Who would have thought the word “bungle” would make it’s way into a blog post title someday?
Winning the award for Least Creative Exercise Name, the pushup should be staple in everybody’s exercise program.
It combines a plank and a press into an all-around awesome movement that can build a base of strength, help us hypertrophy our upper body, prehab the shoulder girdle, and even supply a second grade class with cupcakes (seriously, every pushup you do gives a cupcake to a child in need).
However, if you’re into butchering exercises and making second graders cry, here is a list of the 8 most surefire ways to turn your pushups into a chaotic episode of misaligned body parts and forgotten good intentions.
1. Poke Your Head Forward …
Until you leave a nose imprint on the floor.
Kind of like a turtle. Come to think of it, poke your head forward all the time. A forward head posture is a good way to see your iPhone/laptop/iPad better, relieve headaches, and keep your cervical spine neutral.
2. Keep Your Elbows Pinned To Your Sides …
And allow your upper arm to hyperextend past your body. I mean really let that anterior shoulder capsule have it. See if you can extend your upper arm 90 degrees past your body. Your labrum will thank you.
Your arm doesn’t really have much extension range-of-motion past neutral, but IDFWU, science. #IDFWS
3. Arch Your Low Back Really Hard …
And then crank your head back while you’re at it. It’s important to be able to see what’s going on in front of your while you’re performing a stationary movement such as a push-up. You know, just in case some sort of 4-legged furry animal comes scurrying across the floor at your face in an all-out assault.
Arching the low back does another good thing for us: it allows us to take our core completely out of the movement. Remember, we want to keep the core as weak and dormant as possible. This means that we should ignore it completely when doing movements like pushups.
4. Flare Your Arms Out …
At 90 degrees (or more if you can handle it)! I suspect that holding the upper arm at about 30-50 degrees of abduction probably gives us the best joint congruency because the humeral head (ball) and glenoid fossa (socket) have the most direct contact in that range.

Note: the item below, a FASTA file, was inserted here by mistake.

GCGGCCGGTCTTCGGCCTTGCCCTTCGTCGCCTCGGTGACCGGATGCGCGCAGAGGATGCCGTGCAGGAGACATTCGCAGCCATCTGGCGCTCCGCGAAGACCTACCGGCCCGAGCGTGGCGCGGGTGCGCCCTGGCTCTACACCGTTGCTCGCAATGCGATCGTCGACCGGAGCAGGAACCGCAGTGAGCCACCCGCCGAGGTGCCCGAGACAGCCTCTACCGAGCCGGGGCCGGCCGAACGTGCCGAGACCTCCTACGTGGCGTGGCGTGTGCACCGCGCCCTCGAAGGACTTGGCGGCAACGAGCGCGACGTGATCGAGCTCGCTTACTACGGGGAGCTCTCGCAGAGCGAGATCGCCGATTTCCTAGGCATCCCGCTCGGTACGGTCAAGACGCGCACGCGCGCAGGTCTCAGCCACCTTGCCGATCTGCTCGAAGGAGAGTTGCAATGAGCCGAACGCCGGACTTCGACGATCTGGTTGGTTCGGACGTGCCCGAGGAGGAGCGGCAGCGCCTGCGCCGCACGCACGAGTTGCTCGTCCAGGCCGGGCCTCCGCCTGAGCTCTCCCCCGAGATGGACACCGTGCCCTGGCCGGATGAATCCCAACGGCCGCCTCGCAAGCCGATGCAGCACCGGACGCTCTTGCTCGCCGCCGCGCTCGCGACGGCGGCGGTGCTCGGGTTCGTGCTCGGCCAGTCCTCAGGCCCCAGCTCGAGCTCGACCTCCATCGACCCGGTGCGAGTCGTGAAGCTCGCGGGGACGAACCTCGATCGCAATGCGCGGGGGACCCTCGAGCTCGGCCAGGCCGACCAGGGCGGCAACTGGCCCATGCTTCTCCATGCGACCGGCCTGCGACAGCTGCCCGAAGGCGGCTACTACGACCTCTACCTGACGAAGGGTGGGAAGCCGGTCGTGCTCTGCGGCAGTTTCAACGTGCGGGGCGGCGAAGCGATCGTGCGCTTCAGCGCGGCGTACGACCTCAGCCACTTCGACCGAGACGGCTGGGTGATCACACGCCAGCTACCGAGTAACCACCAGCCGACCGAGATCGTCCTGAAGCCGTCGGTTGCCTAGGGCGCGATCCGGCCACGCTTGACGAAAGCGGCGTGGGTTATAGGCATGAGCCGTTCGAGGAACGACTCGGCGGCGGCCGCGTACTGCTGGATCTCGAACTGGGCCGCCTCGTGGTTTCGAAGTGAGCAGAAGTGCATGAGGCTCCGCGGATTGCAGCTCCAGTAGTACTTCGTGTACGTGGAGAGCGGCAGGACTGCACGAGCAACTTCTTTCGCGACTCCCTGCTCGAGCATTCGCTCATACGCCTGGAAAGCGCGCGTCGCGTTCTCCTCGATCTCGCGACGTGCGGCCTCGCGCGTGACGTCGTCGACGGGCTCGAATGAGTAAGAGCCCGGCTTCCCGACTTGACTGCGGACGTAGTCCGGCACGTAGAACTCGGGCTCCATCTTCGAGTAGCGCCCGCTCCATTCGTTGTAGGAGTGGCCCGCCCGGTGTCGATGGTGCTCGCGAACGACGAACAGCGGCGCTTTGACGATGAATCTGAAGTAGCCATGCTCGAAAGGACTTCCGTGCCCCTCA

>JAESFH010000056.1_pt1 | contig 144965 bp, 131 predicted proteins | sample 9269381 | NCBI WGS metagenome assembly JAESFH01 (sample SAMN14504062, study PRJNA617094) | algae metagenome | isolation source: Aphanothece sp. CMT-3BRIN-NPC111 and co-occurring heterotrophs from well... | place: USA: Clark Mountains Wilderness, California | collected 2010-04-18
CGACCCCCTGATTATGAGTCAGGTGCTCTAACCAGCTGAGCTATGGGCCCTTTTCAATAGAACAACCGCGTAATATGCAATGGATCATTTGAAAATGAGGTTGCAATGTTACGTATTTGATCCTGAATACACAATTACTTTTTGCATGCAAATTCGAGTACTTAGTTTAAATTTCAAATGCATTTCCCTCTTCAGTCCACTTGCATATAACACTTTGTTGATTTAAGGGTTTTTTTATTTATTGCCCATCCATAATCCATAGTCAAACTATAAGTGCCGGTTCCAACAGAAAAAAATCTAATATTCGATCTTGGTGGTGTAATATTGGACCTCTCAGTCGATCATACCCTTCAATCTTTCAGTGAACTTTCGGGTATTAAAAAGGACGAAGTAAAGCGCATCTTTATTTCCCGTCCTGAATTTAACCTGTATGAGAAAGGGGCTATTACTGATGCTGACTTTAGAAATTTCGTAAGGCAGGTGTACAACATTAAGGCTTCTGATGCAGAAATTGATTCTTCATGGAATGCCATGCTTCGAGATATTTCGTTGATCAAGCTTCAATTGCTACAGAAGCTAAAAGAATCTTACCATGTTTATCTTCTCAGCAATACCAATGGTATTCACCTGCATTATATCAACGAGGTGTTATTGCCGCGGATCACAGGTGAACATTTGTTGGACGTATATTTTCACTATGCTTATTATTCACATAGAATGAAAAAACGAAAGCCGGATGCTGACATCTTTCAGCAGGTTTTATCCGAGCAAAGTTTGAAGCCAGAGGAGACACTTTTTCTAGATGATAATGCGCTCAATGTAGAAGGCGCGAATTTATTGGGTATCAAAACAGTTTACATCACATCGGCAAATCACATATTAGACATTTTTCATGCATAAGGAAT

Bringing the arms up to 90 degrees or pinning them to your sides puts us in a more unstable position, kind of like squatting on an exercise ball.
And since we all know that unstable surface training is the best way to gain strength and feel better overall, we should look to create instability in our joints, too!
5. Pin Your Shoulder Blades Back …
Or avoid letting them retract at all! You see, the less the shoulder blades move, the more the humeral head (again, ball) has to.
If you allow the shoulder blades to move during a pushup, you lose out on the benefit of becoming dangerously hypermobile at the shoulder joint.
6. Choose a variation that is altogether too difficult …
And then inchworm yourself up into the pushup position. This will create massive extension in the lower back, but massive extension is good.
If we always kept our lumbar spine neutral, we would need to rely on our anterolateral core muscles and lower body posterior chain to keep us standing upright.
Better yet, we could stop standing upright altogether. If you sit more, you’ll be closer to your iPhone/laptop/iPad (and also the ground, which would keep your cooler during those hot summer days and saving you money on electricity).
It would also make you more like a gorilla – and gorillas are just like fuzzy humans with 8 ft wingspans.
The obvious conclusion is this: there are a lot of ways to mess up a pushup. And that really sucks, because pushups are great for building strength, hypertrophying the upper body, and keeping the shoulder complex moving correctly.
They’re also a great option when you’re short on equipment or on-the-go. They can be a metric for measuring relative strength, muscular endurance, and core endurance. And pushups are generally a component of any great physical training movie montage.
Here are a few tips to make sure your pushups are actually awesome:
- Maintain a neutral spine – that means chin tucked into your neck (don’t poke your head forward or crank it back into extension) and anterior core braced (you can also fire your glutes to help tilt your pelvis posteriorly).
- Allow the shoulder blades to move freely through full retraction and protraction.
- Understand ranges-of-motion – I generally use 45 degrees as a rule of thumb for upper arm/torso angle. Pinning the elbows to the side or flaring them out creates a more unstable environment at the shoulder.
- Choose the right variation – that might mean doing pushups from the knees. They aren’t for girls, they’re for those who can’t perform a full pushups correctly yet.